Forum for Science, Industry and Business

Sponsored by:     3M 
Search our Site:

 

New gene mutation identified in common type of dementia

11.07.2007
Researchers have identified a new gene mutation linked to frontotemporal dementia, according to a study published in the July 10, 2007 issue of Neurology®, the medical journal of the American Academy of Neurology.

Frontotemporal dementia, one form of which is known as Pick’s disease, involves progressive shrinking of the areas of the brain that control behavior and language. Symptoms include language problems and personality changes, often with inappropriate social behavior. Unlike Alzheimer’s disease dementia, the disease does not affect memory in the early stages. The genetic form of the disease is rare; most cases occur randomly.

“We are hopeful that this finding will help us better understand how this disease works and eventually help us develop new therapies for the disease,” said study author Amalia Bruni, MD, of the Regional Neurogenetic Centre in Lamezia Terme, Italy.

The researchers discovered a new mutation in the gene named progranulin in an extended family in southern Italy. The genealogy of this family has been reconstructed for 15 generations, going back to the 16th century; 36 family members have had frontotemporal dementia. For this study, DNA tests were conducted on 70 family members, including 13 people with the disease. “This is an important result that we pursued for more than 10 years,” said study co-author Ekaterina Rogaeva, PhD, with the Centre for Research in Neurodegenerative Diseases at the University of Toronto.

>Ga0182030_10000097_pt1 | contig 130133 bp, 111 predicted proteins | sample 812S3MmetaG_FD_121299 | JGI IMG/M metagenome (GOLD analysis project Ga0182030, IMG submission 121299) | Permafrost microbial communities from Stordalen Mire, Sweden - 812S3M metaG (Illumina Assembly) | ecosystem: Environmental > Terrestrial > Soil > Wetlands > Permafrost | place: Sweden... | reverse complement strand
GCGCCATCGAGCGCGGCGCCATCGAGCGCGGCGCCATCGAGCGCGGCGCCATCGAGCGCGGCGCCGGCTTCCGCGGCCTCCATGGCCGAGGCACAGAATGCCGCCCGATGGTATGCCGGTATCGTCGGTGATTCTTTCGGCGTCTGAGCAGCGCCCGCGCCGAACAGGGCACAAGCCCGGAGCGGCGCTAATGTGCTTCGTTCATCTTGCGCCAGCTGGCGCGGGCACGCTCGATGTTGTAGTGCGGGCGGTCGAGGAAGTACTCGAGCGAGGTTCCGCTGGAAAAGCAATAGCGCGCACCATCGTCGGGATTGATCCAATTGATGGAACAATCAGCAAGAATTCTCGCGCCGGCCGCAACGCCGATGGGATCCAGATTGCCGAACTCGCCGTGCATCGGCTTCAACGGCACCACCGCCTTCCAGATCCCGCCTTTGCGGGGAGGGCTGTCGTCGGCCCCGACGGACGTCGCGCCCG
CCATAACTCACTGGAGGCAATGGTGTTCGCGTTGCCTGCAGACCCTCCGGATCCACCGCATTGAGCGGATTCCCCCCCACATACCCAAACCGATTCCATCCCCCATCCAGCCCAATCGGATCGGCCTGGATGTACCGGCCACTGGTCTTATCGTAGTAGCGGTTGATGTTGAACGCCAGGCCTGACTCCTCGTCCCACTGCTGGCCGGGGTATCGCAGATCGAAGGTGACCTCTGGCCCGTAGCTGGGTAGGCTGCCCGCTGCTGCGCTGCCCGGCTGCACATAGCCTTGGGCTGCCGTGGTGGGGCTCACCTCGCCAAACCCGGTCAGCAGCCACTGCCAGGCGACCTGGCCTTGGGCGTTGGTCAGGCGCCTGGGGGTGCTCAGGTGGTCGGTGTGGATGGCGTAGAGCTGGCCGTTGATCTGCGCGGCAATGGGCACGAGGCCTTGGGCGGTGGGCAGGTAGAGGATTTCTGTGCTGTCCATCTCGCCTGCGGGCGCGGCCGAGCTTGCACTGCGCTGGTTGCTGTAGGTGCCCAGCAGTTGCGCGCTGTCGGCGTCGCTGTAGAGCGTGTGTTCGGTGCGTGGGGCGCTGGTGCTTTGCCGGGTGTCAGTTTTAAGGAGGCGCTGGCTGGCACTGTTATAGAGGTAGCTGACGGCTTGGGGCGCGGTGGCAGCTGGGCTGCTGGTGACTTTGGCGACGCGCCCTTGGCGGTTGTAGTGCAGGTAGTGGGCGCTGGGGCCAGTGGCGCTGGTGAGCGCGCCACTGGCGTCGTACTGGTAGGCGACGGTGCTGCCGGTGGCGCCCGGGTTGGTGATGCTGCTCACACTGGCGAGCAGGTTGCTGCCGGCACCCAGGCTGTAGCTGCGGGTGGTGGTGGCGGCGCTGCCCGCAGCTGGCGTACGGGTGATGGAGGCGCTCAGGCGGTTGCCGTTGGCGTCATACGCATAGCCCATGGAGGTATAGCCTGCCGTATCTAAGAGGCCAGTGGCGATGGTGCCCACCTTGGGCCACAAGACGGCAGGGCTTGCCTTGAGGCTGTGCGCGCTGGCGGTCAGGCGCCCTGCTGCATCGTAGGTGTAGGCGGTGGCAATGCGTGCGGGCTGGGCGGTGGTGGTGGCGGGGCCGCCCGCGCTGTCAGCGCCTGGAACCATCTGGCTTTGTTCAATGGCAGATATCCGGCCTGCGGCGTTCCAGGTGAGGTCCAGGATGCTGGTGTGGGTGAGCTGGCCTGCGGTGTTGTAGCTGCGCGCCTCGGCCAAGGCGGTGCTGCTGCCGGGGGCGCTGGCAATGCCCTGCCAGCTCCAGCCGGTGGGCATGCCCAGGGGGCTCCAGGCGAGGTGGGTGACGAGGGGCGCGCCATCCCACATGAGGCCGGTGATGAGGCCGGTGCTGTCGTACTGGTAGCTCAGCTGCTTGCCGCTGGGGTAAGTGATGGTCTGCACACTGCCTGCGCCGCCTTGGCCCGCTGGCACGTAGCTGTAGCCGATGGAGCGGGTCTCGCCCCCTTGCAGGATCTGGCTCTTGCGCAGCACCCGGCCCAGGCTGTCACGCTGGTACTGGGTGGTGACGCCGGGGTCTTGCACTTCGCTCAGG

... more about:
»Bruni »Mutation »dementia »identified

The mutation identified in this study is in a gene on chromosome 17. The mutation leads to a loss of progranulin, a protein growth factor that helps brain cells survive. The mutation causes only half of the protein to be produced, because only one copy of the gene is active. Production of too much progranulin has been associated with cancer.

The new gene mutation was found in nine of those family members with the disease and 10 people who are currently too young to have the symptoms of the disease. But four people with the disease did not have the gene mutation. Bruni noted that these four people belong to a branch of the family with the disease in at least three generations. “These results are intriguing, since the family has two genetically distinct diseases that appear almost identical,” said Bruni.

The Italian family had no cases with two copies of the mutated gene. “We would have expected to see cases with two copies of the mutated gene, especially since this family shares much of the same genetic material, as there have been at least five marriages between first cousins over the years,” Bruni said. “It’s possible that loss of both copies of the progranulin gene leads to the death of embryos, and that’s why there were no cases with two copies of the mutated gene.”

“Another intriguing aspect in this Italian family is the variable age at onset, which ranged from 35 to 87 years in the family members who inherited the same mutation. Our future research will try to identify the modifying factors responsible for the severity of the disorder,” said Rogaeva.

Rogaeva says their studies will also try to identify the second gene responsible for dementia in this family.

The study was supported by grants from the Canadian Institutes of Health Research, Howard Hughes Medical Institute, Canada Foundation for Innovation, Japan-Canada and Canadian Institutes of Health Research Joint Health Research Program, Parkinson Society of Canada, W. Garfield Weston Fellows, Japanese Society for the Promotion of Science, National Institute on Aging Intramural Program, Italian Ministry of Health, and the Calabria Regional Health Department.